The History of Morris Dancing, 1458-1750
University of Toronto Press, 1999. gada 1. janv. - 439 lappuses
Morris dancing, one of the more peculiar of the English folk customs, has been greatly misunderstood. Traditional scholarship on this custom has been based on the assumption that morris dancing is one of the pagan calendar rituals, a preconception held by many folklorists of the late nineteenth and early twentieth centuries.
Now, building upon his previous work with Michael Heaney of the Bodleian Library in Annals of Early Morris, John Forrest carefully analyses a wealth of evidence to show that morris dancing does not, in fact have pagan or ancient origins. His examination of early documentation draws morris traditions into the wider area of communal customs and public celebrations, showing the passage of dance ideas between groups of people who until now have been considered folklorically distinct.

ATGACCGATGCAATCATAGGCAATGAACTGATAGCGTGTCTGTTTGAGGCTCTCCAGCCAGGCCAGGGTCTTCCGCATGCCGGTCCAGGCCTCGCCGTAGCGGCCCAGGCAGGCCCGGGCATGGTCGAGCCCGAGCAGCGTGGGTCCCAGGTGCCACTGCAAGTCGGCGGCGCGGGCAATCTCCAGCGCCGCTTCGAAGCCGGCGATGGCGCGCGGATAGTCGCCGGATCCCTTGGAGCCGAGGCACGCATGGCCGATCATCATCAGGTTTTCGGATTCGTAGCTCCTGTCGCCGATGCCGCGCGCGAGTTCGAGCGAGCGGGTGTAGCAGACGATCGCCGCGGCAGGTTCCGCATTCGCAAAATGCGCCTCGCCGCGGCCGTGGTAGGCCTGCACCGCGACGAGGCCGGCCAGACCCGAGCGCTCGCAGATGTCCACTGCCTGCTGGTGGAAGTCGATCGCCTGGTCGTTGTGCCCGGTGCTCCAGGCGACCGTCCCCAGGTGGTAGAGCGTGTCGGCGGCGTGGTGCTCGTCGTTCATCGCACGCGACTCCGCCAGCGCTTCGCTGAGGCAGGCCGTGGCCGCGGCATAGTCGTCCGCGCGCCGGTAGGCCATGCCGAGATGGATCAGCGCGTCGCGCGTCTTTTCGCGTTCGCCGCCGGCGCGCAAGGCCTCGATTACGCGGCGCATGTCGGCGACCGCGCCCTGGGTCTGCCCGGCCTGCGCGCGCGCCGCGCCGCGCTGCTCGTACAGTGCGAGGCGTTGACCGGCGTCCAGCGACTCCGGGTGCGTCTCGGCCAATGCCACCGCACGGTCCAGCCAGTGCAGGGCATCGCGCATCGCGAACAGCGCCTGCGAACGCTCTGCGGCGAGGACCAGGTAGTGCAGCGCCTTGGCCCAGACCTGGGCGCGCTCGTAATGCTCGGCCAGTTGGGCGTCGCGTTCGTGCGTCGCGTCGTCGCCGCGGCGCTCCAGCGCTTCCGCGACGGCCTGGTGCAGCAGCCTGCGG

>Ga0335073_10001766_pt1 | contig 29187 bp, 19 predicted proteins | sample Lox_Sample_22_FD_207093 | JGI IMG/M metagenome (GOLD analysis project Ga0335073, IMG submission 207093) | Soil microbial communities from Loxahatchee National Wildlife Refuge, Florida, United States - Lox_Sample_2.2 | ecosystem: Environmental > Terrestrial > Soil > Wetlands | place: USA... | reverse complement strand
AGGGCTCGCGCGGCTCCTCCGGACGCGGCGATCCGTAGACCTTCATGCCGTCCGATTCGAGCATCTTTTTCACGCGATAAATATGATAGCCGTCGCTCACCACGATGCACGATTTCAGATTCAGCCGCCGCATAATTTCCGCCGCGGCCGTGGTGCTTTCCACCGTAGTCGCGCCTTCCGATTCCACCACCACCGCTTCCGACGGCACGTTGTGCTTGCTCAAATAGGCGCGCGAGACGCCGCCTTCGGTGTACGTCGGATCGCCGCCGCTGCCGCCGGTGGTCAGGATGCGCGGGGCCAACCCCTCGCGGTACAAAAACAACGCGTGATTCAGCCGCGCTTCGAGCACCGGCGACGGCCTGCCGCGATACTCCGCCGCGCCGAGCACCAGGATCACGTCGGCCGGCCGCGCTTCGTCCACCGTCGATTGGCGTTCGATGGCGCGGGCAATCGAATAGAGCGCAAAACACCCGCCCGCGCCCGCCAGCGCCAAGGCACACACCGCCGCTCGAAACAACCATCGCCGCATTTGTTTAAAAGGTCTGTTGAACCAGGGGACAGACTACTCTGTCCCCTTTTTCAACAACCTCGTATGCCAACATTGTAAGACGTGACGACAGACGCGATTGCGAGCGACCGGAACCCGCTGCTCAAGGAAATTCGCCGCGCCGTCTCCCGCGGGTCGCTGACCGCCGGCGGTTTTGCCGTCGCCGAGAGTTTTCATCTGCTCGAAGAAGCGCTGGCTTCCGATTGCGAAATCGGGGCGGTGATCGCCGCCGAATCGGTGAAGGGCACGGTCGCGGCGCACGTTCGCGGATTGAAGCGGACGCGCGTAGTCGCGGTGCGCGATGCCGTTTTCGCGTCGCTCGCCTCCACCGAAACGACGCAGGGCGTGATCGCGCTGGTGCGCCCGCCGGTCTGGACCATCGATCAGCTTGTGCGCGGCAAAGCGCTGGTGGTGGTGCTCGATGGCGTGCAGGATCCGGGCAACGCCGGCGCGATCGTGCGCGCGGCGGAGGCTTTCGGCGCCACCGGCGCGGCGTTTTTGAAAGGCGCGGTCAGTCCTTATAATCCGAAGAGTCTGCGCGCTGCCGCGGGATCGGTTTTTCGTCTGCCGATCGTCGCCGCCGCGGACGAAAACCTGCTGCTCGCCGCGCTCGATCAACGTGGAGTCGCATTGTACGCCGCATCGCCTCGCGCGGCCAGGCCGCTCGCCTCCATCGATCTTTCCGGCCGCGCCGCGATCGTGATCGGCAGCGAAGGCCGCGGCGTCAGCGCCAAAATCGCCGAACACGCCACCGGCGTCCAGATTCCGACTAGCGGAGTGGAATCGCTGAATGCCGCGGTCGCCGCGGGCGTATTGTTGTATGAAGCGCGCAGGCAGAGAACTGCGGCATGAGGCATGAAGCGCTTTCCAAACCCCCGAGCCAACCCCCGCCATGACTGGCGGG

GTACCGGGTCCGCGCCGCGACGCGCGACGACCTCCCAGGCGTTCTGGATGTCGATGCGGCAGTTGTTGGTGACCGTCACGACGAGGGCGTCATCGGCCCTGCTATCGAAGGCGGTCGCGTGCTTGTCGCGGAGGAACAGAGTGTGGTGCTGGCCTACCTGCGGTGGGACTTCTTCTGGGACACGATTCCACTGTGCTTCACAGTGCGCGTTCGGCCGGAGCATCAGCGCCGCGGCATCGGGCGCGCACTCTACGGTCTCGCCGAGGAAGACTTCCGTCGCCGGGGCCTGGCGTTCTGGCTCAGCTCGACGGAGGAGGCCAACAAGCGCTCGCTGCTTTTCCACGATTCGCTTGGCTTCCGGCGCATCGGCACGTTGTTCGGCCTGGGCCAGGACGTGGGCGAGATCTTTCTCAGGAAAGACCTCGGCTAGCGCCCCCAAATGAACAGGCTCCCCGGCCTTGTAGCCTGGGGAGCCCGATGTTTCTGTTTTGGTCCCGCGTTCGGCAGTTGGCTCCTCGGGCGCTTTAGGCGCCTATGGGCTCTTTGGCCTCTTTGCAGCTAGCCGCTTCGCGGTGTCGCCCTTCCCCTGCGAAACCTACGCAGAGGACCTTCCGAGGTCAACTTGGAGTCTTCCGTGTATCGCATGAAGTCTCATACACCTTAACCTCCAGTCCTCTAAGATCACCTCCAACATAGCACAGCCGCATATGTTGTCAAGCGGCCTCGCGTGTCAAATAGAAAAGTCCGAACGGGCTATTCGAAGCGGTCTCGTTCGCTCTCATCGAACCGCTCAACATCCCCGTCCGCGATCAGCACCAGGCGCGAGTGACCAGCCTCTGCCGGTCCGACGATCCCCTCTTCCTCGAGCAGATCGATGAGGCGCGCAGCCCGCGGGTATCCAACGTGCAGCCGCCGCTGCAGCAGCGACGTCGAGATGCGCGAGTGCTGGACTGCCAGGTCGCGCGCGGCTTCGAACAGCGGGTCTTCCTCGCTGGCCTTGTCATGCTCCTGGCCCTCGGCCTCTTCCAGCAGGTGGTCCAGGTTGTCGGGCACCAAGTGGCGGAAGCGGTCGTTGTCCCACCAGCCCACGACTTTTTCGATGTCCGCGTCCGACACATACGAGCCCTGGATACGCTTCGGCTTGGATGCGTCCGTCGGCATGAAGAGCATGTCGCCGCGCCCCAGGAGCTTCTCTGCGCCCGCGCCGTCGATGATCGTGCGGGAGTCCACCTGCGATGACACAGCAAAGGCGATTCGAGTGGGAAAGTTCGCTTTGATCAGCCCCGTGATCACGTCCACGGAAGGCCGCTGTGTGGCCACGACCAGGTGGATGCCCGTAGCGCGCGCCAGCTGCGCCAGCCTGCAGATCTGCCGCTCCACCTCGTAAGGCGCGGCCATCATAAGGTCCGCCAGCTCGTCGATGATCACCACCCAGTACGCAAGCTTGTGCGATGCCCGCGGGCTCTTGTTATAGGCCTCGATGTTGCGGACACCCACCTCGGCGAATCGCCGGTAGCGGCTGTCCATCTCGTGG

Careful, detailed, and encyclopedic, The History of Morris Dancing, 1458-1750 is an essential reference work for specialists in English drama and social historians of the period.
Lietotāju komentāri - Rakstīt atsauksmi
Theories of Origin
Stage plays containing a morris
Guild morris costs
Assemblies and the Country Dance Hall
Dances from the first edition of The English Dancing Master exhibiting the model figure sequence
Payment for morris by private individuals grouped by 30year periods
Prices of beer and ale per decade 16601750
Farm sizes in 1618 and 174044
Morris teams patronized at Aynho House Northants
Church Proscription and Prosecution
Visitation articles banning morris under Elizabeth I
Visitation articles banning morris under James VI and I
Visitation articles banning morris under Charles II and James II
The Public Stage
Plays containing directions for a morris dance